No More Free Antivirus?
I have noticed an increase in puzzled, indignant emails from readers asking why I say antivirus programs are free when they aren’t. Typically, the writer says he/she downloaded the 'free' program and has been using it happily for anywhere from a month to a year, but suddenly the program says it’s time to 'upgrade' and that’s going to cost money. I’d like to clear the air on what’s happening here...
Which Antivirus Software is Really Free?
Virtually all antivirus software developers offer two or more versions of their wares. The version that I say is “free” is truly free, perpetually – for personal, non-commercial use. If you've run into a situation where you downloaded what you thought was a free antivirus program, and it seems to asking you to pay, read on...
The confusion arises when users make a wrong turn by mistakenly download the “trial” version of an antivirus program. Trial versions, generally, are fully-functional but only for a limited amount of time. You get to try it before you decide whether to buy it or stop using it. But the language and layout of the download pages can be confusing, if you're not paying close attention. Let's look at three of the most popular antivirus freebies:
On the AVG download page, the column on the left says "Free Download" and that's the freebie. The column on the right says "Free Trial". If you download that one, you'll most certainly get a nag screen after a period of time asking you to pay for the product. On the Avast download page, there's a similar, but slightly more obtuse situation. There are three columns, all labelled "DOWNLOAD" but only the leftmost button will get you the freebie. Avira gets kudos for making the link to the free download most abundantly clear.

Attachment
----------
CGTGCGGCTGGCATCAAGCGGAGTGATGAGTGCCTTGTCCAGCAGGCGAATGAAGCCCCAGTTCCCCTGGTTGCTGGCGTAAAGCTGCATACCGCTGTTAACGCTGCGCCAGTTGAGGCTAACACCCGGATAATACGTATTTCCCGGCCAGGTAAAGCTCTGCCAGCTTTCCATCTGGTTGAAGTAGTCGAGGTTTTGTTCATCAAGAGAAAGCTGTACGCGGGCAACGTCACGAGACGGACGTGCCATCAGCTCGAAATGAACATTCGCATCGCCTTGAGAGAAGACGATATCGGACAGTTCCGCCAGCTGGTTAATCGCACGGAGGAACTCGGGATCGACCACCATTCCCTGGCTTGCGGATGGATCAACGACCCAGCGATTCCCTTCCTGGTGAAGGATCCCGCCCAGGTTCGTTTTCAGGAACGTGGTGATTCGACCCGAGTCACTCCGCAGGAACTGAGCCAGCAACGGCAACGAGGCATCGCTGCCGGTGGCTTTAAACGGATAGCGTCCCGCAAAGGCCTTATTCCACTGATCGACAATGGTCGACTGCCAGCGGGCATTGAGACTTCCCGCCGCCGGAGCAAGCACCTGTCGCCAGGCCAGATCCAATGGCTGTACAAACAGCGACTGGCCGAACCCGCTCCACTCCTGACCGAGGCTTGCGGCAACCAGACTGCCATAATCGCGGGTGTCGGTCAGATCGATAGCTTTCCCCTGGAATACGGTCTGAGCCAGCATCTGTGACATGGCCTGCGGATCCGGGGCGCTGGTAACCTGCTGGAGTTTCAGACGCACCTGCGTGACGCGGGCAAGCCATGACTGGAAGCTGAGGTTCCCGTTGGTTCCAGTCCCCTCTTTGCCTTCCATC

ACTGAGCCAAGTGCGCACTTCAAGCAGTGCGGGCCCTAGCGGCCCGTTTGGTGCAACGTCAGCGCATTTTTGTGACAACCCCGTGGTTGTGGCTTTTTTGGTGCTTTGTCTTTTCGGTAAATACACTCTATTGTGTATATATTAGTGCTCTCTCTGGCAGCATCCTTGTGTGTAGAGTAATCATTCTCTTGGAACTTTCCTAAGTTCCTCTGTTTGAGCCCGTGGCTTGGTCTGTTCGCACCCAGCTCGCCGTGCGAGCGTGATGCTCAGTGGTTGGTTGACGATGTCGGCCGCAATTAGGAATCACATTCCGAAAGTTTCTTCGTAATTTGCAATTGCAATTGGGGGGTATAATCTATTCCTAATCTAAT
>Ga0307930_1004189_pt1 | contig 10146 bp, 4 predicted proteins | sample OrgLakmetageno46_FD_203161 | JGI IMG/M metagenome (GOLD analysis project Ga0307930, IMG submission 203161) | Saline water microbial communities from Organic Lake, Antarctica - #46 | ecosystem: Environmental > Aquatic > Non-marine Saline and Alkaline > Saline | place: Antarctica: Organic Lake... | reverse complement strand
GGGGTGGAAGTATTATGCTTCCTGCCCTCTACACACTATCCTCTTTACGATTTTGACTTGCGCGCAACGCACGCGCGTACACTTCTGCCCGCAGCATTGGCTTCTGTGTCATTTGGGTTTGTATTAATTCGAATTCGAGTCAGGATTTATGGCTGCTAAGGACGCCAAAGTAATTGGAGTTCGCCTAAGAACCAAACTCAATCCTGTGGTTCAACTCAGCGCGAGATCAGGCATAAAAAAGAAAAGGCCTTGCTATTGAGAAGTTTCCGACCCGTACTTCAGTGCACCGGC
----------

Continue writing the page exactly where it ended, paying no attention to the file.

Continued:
But even if you succeed in getting the truly free version of your chosen anti-virus software, you might hit a bump in the road later on.
Consumer confusion is increased by many software developers who want to eat and pay their employees. When a new updated version of a program becomes available, it is often presented to users along with a sales pitch to "Register", "Renew", "Upgrade" or some similar language that seems to indicate that money must be paid. But somewhere, perhaps down at the bottom of the screen, you will find a button or link to “stick with the free version.”
I recently got a popup from Avast that said something like "Your avast! protection will expire soon - RENEWAL REQUIRED." A careful reading of that screen indicated that I could continue using my free version by registering it, at no charge. But I can see how many are scared into thinking that they must upgrade to the paid version.
Offers to “Upgrade to Pro” are scattered all over most free versions of antivirus software on the control panel’s main screen; in the “settings” and “maintenance” areas; and in the “about” and “preferences” areas. Essentially, they are ads in this “ad-free” free software. They’re just not ads for other products.
So always-free antivirus software is still available, and I will not call a program “free” unless it is. But you have to read the developers’ offers mindfully to make sure you get what you want to pay (or not pay) for.
Paid versus Free Versions
My current favorite, Avast Free Antivirus includes basic antivirus, anti-rootkit, and anti-spyware protection. Other versions, which are available on a trial basis, add more and more features such as a firewall, anti-phishing and anti-spam defenses, and a “SafeZone” feature that creates a virtual machine in RAM every time you log in to a bank, e-commerce site, or other site where security of the data stored on your real machine is essential. The virtual machine is “clean” of all personal data, and anything that a Web site might inject into it during a session vanishes along with the virtual machine when the session ends. (See also Why I Switched from AVG to Avast Antivirus.)